Andalusian gazpacho’s relatively recent popularity with its incorporation of New World ingredients soared when Eugenia de Montijo, the wife of Emperor Napoleon III, introduced the recipe to France in the nineteenth century. However, gazpacho’s complex history suggests it had a variety of other influential versions which contributed to the internationally-renowned Andalusian gazpacho. For example, gazpacho was not always necessarily served cold nor as a liquid salad. In Juan de la Mata’s Arte de reposteria, published in 1747, gazpacho was known as capon de galera in which bread crusts were soaked in water and placed in a sauce of anchovy bones, garlic, vinegar, sugar, salt, and olive oil, until the bread softened and various fruits and vegetables were added. In addition, one of gazpacho’s original forms with bread, garlic, olive oil, vinegar, salt, and water which was then pounded in a mortar, had been served hot during the winter, a tradition deriving from the Arab occupation of Spain from the eighth to the thirteenth centuries. Hints of Roman culinary tradition also appear in the evolution of gazpacho, given that the use of vinegar in gazpachos served cold like the popular Andalusian gazpacho, refer to the Roman tradition of adding vinegar to food for refreshment during warm weather.
Due to the myriad of possible combinations of ingredients and Spain’s widespread trade network, gazpacho was a dish that faced no social or class barriers. “In Andalusia, during the summer, a bowl of gazpacho is commonly ready in every house of an evening, and is partaken of by every person who comes in.” Olive oil, vinegar, garlic, and bread were available to the common people from antiquity. These ingredients were staples, if not the entirety, of humble Spanish cooking from the Middle Ages through the Early Modern period. For the lower classes of Andalusian society, New World ingredients were not readily available for a time. For many, just a simple recipe of gazpacho prompted them to say, “Buenas migas hay,” or “there are good crumbs,” emphasizing the “common poverty of their fare.” Spain’s extensive trade connections with its colonies in the New World allowed the tomato to reach the lower classes of society and become a foundational ingredient in this dish. Likewise, cucumbers, lacking in high nutritional value, did not reach the common people until the latter part of the early modern period as the ingredient was not hearty enough to warrant becoming a priority in the typical early modern kitchen.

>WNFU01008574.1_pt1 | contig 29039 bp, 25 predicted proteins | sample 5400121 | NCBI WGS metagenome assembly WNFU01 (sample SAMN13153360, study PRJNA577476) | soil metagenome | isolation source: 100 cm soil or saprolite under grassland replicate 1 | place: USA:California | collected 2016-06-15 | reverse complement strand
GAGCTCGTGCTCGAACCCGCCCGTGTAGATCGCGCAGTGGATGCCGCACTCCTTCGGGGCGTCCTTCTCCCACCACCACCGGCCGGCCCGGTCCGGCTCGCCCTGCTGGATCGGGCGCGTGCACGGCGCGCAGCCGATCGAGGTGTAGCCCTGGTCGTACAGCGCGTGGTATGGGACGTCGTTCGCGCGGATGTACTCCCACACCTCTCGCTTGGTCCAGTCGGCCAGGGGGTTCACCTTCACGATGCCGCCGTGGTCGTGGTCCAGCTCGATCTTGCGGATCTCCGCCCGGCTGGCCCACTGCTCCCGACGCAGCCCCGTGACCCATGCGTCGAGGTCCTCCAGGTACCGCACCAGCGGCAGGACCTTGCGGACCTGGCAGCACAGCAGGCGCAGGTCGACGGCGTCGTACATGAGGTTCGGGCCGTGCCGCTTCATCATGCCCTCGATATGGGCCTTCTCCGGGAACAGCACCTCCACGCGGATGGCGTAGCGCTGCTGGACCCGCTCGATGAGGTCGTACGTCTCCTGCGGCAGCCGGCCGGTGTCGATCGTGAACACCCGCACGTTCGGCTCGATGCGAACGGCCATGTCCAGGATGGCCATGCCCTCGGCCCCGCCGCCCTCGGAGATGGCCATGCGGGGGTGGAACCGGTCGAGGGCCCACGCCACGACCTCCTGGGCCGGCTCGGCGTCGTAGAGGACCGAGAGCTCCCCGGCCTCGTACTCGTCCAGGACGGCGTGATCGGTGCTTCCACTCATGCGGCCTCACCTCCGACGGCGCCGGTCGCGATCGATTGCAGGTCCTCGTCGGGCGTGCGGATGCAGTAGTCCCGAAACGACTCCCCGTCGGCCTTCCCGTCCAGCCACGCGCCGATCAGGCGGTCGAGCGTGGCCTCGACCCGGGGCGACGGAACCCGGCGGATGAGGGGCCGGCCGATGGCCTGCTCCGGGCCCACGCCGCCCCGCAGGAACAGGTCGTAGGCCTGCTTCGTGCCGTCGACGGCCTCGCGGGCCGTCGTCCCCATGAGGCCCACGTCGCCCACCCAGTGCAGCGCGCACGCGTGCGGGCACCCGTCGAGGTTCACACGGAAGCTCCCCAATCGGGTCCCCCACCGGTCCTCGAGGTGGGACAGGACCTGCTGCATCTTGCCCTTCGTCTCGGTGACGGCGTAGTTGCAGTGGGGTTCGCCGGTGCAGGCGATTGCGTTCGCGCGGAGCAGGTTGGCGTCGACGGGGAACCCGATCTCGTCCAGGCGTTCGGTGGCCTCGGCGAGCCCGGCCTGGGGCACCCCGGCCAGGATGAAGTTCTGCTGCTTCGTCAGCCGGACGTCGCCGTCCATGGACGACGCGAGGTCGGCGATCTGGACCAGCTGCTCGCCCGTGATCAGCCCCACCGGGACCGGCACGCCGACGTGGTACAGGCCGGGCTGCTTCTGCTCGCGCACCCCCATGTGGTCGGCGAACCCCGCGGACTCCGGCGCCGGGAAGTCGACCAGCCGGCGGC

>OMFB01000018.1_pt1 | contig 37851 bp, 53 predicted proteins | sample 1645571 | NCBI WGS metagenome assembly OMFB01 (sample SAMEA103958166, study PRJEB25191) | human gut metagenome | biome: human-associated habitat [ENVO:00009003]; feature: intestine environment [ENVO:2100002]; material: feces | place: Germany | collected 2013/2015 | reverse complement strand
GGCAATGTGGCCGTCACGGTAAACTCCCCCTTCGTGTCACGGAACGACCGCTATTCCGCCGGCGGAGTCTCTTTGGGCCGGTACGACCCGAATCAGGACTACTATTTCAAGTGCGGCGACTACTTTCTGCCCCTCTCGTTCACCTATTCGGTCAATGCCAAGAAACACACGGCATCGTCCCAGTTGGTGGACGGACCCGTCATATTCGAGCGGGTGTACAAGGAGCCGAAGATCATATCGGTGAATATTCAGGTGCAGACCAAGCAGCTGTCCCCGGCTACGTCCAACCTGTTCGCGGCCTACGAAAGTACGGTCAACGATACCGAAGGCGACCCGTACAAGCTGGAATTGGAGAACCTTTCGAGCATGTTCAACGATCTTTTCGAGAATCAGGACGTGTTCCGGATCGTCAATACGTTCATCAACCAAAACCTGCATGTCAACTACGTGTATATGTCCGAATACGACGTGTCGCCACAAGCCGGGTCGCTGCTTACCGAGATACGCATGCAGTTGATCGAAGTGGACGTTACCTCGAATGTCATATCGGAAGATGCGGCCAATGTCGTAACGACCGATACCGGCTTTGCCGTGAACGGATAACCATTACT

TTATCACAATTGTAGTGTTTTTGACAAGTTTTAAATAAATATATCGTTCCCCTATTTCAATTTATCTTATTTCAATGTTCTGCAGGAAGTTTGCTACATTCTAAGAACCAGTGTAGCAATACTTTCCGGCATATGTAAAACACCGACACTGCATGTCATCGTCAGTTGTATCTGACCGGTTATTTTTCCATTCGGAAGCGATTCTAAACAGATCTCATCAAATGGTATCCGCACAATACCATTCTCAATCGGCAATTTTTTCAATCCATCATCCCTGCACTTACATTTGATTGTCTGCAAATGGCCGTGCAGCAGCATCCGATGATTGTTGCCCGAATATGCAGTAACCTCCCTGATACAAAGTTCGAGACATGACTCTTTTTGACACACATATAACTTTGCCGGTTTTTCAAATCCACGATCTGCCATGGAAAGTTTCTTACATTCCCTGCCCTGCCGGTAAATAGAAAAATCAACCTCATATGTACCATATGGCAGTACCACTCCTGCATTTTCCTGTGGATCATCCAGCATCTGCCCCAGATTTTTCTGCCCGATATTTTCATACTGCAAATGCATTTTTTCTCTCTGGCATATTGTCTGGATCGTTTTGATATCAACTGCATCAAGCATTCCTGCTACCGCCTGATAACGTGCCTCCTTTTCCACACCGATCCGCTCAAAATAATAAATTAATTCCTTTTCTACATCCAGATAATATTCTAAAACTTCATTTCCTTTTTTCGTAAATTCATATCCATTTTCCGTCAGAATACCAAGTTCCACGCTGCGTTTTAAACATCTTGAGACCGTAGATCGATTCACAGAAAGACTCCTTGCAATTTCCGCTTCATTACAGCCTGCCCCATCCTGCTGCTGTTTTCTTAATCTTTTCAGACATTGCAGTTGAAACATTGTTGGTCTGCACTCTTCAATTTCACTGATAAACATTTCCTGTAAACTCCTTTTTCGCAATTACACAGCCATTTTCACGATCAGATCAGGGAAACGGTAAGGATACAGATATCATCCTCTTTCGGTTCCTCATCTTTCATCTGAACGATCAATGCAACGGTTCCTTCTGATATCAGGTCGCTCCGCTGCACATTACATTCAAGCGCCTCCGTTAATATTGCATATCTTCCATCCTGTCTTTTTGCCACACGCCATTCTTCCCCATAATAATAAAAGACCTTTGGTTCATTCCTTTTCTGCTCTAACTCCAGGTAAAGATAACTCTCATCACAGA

Besides its prevalence as a common tasty dish, gazpacho was used for medicinal purposes as well. The blended salad was believed to be effective in treating stomach issues. One of the earliest appearances of the recipe is, in fact, a sort of early modern prescription in a guidebook. The basic combinations of the ingredients were seen as an effective tool to “conserve health, free oneself from the staunching of blood in the belly, [...] soften the intestines, [and] prevent putrefaction.” Although medicinal properties are no longer attributed to the meal, gazpacho still has a pervasive presence in the modern world. The New York Times article, “Gazpacho: Not Hot and Not a Bother,” presented the traditional dish as a refreshing choice for hot summery weather. Gazpacho has also served as an important plot point in popular television shows including The Simpsons, Psych, Red Dwarf, and Chowder. The cold blended soup seems to be an oddity in today’s culture, but the variability and simplicity of this recipe makes it a thriving survivor of the early modern period.
 Miguel Cervantes, “Don Quixote Chapter LIII,” Omegasources.com, Accessed November 9, 2014, http://www.omegasources.com/Document.aspx?DocID=341754.
 Clifford A. Wright, “Food History: Gazpacho,” Cliffordawright.com, Accessed November 9, http://www.cliffordawright.com/caw/food/entries/display.php/id/64/.
 Alan Davidson, The Oxford Companion to Food (Oxford: Oxford University Press, 1999), 333.
 Richard Ford, A Hand-book for Travellers in Spain: And Readers at Home: Describing the Country and Cities, the Natives and Their Manners, the Antiquities, Religion, Legends, Fine Arts, Literature, Sports, and Gastronomy: With Notices on Spanish History. Vol. 1, (London: J. Murray, 1845), 68-69.
 Thomas de Salazar, Tratado Del Uso De La Quina, (Madrid: En La Imprenta De La Viuda De Ibarra, 1791), 297.
 Vicente de Lardizabal, “Catalog Record: Consideraciones Politico-Medicas Sobre La... | Hathi Trust Digital Library,” Catalog.Hathitrust.Org, 2014, http://catalog.hathitrust.org/Record/009276487.
 Mark Bittman, “Gazpacho: Not Hot And Not A Bother,” Nytimes.com, 2014, http://www.nytimes.com/interactive/2014/08/03/magazine/bittman-gazpacho-the-simple-chilled-soup.html?_r=0.